Turn on the television and the actors you’re likely to see in major roles will fit a very specific demographic: white, male, and of a fairly well-to-do background, even if the characters they’re playing are not. Instead of accepting this issue as fact, the actor David Mumeni is trying to change it.
Mumeni had what might be called humble beginnings: born and raised in north-west London, he’s the son of a mechanic and a homemaker, and attended what he says was a “pretty rough” local school. Among his classmates, it was unusual to aspire to be an actor, and the explanation for Mumeni’s career path was his flair for drama mixed with luck. He managed to get into various youth theatre programmes during his teenage years, including the Artists Theatre School, where he was introduced to the founder, the actress Amanda Redman. “Amanda offered to privately tutor me over the next year, and she did, for free,” Mumeni says. “I ended up getting into Drama Centre, and she gave me £1,000 towards my studies when I got in.”
Although he now makes a living out of acting, appearing in the T.V. drama Fearless and in films such as Woody Harrelson’s Lost in London, Mumeni has never taken for granted the opportunities he’s been given. That’s why he decided to start Open Door, a charity that gives young people from low socio-economic backgrounds, similar to his, the opportunity to attend England’s top drama schools.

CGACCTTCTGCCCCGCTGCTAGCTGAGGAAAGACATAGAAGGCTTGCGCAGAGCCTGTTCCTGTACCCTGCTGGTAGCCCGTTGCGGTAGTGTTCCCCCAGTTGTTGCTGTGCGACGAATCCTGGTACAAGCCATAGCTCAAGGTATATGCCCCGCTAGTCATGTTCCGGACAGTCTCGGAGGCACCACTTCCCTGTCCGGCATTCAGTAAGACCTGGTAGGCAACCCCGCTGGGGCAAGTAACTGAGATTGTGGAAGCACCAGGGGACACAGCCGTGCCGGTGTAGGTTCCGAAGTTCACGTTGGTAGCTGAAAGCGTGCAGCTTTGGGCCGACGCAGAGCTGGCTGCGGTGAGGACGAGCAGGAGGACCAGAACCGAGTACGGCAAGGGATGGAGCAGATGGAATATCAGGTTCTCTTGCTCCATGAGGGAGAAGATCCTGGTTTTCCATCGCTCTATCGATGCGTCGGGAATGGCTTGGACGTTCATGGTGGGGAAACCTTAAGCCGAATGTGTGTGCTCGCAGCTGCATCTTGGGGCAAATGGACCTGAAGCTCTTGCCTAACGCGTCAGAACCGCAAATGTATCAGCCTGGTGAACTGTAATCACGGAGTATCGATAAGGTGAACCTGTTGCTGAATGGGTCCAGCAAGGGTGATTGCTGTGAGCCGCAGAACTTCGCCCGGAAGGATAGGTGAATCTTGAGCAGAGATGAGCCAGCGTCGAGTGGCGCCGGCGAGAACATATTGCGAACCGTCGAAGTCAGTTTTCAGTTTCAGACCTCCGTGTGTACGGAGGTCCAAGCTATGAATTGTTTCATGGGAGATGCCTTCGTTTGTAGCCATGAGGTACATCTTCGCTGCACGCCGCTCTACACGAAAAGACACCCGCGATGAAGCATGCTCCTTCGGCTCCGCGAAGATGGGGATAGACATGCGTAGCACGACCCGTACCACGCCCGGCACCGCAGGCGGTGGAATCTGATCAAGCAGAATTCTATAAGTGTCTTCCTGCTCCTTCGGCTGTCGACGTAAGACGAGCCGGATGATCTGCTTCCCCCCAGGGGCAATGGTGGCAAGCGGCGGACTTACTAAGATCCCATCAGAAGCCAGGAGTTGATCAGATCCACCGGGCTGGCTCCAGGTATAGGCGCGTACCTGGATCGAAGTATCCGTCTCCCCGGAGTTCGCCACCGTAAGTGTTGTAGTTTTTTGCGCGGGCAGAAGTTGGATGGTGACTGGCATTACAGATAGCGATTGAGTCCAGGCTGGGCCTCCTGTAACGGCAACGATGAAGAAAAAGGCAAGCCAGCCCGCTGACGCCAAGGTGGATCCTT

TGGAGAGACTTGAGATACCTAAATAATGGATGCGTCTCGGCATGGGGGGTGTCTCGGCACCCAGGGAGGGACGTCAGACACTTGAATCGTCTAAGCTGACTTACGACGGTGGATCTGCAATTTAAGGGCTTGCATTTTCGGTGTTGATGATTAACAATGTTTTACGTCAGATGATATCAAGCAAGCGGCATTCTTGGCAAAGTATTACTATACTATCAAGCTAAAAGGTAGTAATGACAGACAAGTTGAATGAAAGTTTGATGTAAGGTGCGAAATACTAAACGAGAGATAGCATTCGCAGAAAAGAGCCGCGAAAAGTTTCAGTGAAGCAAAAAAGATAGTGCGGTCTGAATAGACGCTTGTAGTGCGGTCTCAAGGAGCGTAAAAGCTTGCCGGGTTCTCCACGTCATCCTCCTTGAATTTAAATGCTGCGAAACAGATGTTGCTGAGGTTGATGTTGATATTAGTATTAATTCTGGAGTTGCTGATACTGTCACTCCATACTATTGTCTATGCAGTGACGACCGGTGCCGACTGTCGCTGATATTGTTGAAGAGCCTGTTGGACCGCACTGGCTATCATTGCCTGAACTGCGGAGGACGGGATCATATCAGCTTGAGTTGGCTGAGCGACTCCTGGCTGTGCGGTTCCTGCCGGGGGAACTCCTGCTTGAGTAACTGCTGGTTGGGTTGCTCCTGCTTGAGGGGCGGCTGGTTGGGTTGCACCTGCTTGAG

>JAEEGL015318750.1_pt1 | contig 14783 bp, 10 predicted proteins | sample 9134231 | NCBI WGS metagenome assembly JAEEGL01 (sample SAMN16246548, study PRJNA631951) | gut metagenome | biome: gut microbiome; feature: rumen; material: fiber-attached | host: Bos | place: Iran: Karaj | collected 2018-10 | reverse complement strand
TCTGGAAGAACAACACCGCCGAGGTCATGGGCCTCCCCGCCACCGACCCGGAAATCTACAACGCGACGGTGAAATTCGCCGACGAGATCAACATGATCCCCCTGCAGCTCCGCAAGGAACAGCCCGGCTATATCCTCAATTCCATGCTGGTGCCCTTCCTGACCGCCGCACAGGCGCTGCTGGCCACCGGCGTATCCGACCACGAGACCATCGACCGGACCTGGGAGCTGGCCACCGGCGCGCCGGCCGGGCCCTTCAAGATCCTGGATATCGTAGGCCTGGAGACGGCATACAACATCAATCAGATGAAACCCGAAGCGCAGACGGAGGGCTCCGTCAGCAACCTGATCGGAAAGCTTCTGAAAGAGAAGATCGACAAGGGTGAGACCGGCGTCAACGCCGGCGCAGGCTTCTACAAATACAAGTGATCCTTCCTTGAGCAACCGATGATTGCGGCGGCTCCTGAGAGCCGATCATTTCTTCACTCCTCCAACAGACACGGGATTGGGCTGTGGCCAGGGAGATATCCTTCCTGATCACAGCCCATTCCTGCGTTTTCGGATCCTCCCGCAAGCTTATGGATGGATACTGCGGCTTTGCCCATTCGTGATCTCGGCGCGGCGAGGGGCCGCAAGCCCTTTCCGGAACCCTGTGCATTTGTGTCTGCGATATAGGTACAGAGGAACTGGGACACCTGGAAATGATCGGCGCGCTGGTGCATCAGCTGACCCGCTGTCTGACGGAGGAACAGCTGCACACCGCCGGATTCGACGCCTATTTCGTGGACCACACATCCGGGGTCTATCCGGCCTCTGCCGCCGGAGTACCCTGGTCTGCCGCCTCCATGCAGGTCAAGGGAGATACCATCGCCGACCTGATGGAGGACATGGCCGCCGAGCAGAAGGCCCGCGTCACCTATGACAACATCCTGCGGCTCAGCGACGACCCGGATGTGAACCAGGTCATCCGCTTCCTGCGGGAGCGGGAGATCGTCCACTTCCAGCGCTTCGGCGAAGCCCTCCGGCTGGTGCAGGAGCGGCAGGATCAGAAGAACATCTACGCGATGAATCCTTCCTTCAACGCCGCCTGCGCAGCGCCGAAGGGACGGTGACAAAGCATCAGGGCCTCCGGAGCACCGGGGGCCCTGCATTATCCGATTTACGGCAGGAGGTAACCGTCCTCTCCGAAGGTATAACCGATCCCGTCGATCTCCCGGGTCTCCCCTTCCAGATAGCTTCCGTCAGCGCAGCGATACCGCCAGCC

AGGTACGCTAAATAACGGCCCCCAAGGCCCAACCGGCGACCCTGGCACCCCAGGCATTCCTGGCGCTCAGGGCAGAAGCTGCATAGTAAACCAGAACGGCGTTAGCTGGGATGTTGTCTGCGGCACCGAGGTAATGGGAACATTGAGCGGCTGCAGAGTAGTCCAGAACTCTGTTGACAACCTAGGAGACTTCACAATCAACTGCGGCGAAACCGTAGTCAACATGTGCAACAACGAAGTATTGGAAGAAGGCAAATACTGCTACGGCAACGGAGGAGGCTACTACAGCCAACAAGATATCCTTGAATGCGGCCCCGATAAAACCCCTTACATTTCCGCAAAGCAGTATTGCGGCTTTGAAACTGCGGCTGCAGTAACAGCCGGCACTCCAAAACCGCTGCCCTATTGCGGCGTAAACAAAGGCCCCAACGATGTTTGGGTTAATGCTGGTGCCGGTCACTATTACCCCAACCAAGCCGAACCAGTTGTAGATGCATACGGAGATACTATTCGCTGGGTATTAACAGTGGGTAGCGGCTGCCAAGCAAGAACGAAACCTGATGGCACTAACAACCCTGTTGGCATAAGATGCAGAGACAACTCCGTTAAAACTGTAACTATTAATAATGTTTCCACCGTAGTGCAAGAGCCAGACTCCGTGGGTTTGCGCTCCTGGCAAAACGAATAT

With the help of a few high-profile patrons, including Emilia Clarke, Riz Ahmed, David Morrissey, Harrelson and Redman, Mumeni’s initiative has already started to make a difference: in its first year, students from Open Door were offered 35 places at the likes of Guildhall School of Music and Drama and the Royal Central School of Speech and Drama.
Mumeni says he’s not trying to change the world, just trying to “celebrate the Jimmy McGoverns” — the people who are under-represented in the mainstream media. But encouraging those around him to challenge convention, especially in the entertainment industry, is a surefire way to make a difference.
How did your career progress after leaving Drama
I signed with an agent, and I wasn’t one of those people who was like, boom, straight away… I think my first job was this drama called Whitechapel, on ITV, about the Kray twins, and I had this scene as a solicitor. I thought, Here we go, and then I didn’t work for a year. But that’s how it is, and it’s taken time to build up. Probably about four or five years go on, and you have a bit more of a kick, and now I have a career, and I live off it.
I did think about quitting, and then I did this (Edinburgh) Fringe play called Mush and Me with a friend who’s a writer, and I helped develop it. I had this feeling in my gut that it was going to do really well, even though it was barely written… I literally went from nearly giving up to going up for more high-profile stuff, and it all started changing. But I did nearly give it up. Which is mad, when I look back and think about it.